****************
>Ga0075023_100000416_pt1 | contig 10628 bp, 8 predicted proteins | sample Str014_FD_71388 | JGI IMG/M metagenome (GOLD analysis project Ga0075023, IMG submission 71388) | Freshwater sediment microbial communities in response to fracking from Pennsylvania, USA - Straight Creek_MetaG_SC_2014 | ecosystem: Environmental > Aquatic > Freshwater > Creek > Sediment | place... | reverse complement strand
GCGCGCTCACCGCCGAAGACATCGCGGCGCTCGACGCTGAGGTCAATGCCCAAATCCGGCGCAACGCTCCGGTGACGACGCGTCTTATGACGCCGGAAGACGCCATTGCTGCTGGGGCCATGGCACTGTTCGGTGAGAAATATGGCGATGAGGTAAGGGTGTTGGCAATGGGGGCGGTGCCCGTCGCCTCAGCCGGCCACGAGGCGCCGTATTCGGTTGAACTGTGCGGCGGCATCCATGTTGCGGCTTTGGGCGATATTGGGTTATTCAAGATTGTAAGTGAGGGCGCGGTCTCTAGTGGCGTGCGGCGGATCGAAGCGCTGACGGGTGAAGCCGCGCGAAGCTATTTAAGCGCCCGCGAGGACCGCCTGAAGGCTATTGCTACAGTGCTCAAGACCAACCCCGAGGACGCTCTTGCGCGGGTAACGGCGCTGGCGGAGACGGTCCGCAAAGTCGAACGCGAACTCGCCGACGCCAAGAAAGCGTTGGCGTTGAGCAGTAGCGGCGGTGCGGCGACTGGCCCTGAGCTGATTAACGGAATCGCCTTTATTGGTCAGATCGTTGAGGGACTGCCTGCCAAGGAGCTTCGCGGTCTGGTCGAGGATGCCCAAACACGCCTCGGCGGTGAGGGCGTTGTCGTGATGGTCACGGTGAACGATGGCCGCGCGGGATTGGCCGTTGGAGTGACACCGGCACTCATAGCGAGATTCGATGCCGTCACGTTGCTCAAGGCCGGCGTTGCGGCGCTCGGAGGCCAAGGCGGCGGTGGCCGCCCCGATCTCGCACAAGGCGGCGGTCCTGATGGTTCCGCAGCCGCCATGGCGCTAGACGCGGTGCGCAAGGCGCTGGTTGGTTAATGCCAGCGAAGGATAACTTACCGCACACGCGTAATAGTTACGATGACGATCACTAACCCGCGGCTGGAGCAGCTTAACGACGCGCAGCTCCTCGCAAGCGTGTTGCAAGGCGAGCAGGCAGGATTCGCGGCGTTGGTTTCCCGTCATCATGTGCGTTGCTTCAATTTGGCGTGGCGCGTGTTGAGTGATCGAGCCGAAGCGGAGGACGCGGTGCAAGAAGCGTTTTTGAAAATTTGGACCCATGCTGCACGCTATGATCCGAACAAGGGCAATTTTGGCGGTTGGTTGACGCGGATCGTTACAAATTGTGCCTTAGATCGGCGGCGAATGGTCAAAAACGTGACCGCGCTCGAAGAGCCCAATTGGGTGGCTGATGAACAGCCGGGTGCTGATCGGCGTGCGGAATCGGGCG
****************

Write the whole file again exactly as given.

>Ga0075023_100000416_pt1 | contig 10628 bp, 8 predicted proteins | sample Str014_FD_71388 | JGI IMG/M metagenome (GOLD analysis project Ga0075023, IMG submission 71388) | Freshwater sediment microbial communities in response to fracking from Pennsylvania, USA - Straight Creek_MetaG_SC_2014 | ecosystem: Environmental > Aquatic > Freshwater > Creek > Sediment | place... | reverse complement strand
GCGCGCTCACCGCCGAAGACATCGCGGCGCTCGACGCTGAGGTCAATGCCCAAATCCGGCGCAACGCTCCGGTGACGACGCGTCTTATGACGCCGGAAGACGCCATTGCTGCTGGGGCCATGGCACTGTTCGGTGAGAAATATGGCGATGAGGTAAGGGTGTTGGCAATGGGGGCGGTGCCCGTCGCCTCAGCCGGCCACGAGGCGCCGTATTCGGTTGAACTGTGCGGCGGCATCCATGTTGCGGCTTTGGGCGATATTGGGTTATTCAAGATTGTAAGTGAGGGCGCGGTCTCTAGTGGCGTGCGGCGGATCGAAGCGCTGACGGGTGAAGCCGCGCGAAGCTATTTAAGCGCCCGCGAGGACCGCCTGAAGGCTATTGCTACAGTGCTCAAGACCAACCCCGAGGACGCTCTTGCGCGGGTAACGGCGCTGGCGGAGACGGTCCGCAAAGTCGAACGCGAACTCGCCGACGCCAAGAAAGCGTTGGCGTTGAGCAGTAGCGGCGGTGCGGCGACTGGCCCTGAGCTGATTAACGGAATCGCCTTTATTGGTCAGATCGTTGAGGGACTGCCTGCCAAGGAGCTTCGCGGTCTGGTCGAGGATGCCCAAACACGCCTCGGCGGTGAGGGCGTTGTCGTGATGGTCACGGTGAACGATGGCCGCGCGGGATTGGCCGTTGGAGTGACACCGGCACTCATAGCGAGATTCGATGCCGTCACGTTGCTCAAGGCCGGCGTTGCGGCGCTCGGAGGCCAAGGCGGCGGTGGCCGCCCCGATCTCGCACAAGGCGGCGGTCCTGATGGTTCCGCAGCCGCCATGGCGCTAGACGCGGTGCGCAAGGCGCTGGTTGGTTAATGCCAGCGAAGGATAACTTACCGCACACGCGTAATAGTTACGATGACGATCACTAACCCGCGGCTGGAGCAGCTTAACGACGCGCAGCTCCTCGCAAGCGTGTTGCAAGGCGAGCAGGCAGGATTCGCGGCGTTGGTTTCCCGTCATCATGTGCGTTGCTTCAATTTGGCGTGGCGCGTGTTGAGTGATCGAGCCGAAGCGGAGGACGCGGTGCAAGAAGCGTTTTTGAAAATTTGGACCCATGCTGCACGCTATGATCCGAACAAGGGCAATTTTGGCGGTTGGTTGACGCGGATCGTTACAAATTGTGCCTTAGATCGGCGGCGAATGGTCAAAAACGTGACCGCGCTCGAAGAGCCCAATTGGGTGGCTGATGAACAGCCGGGTGCTGATCGGCGTGCGGAATCGGGCG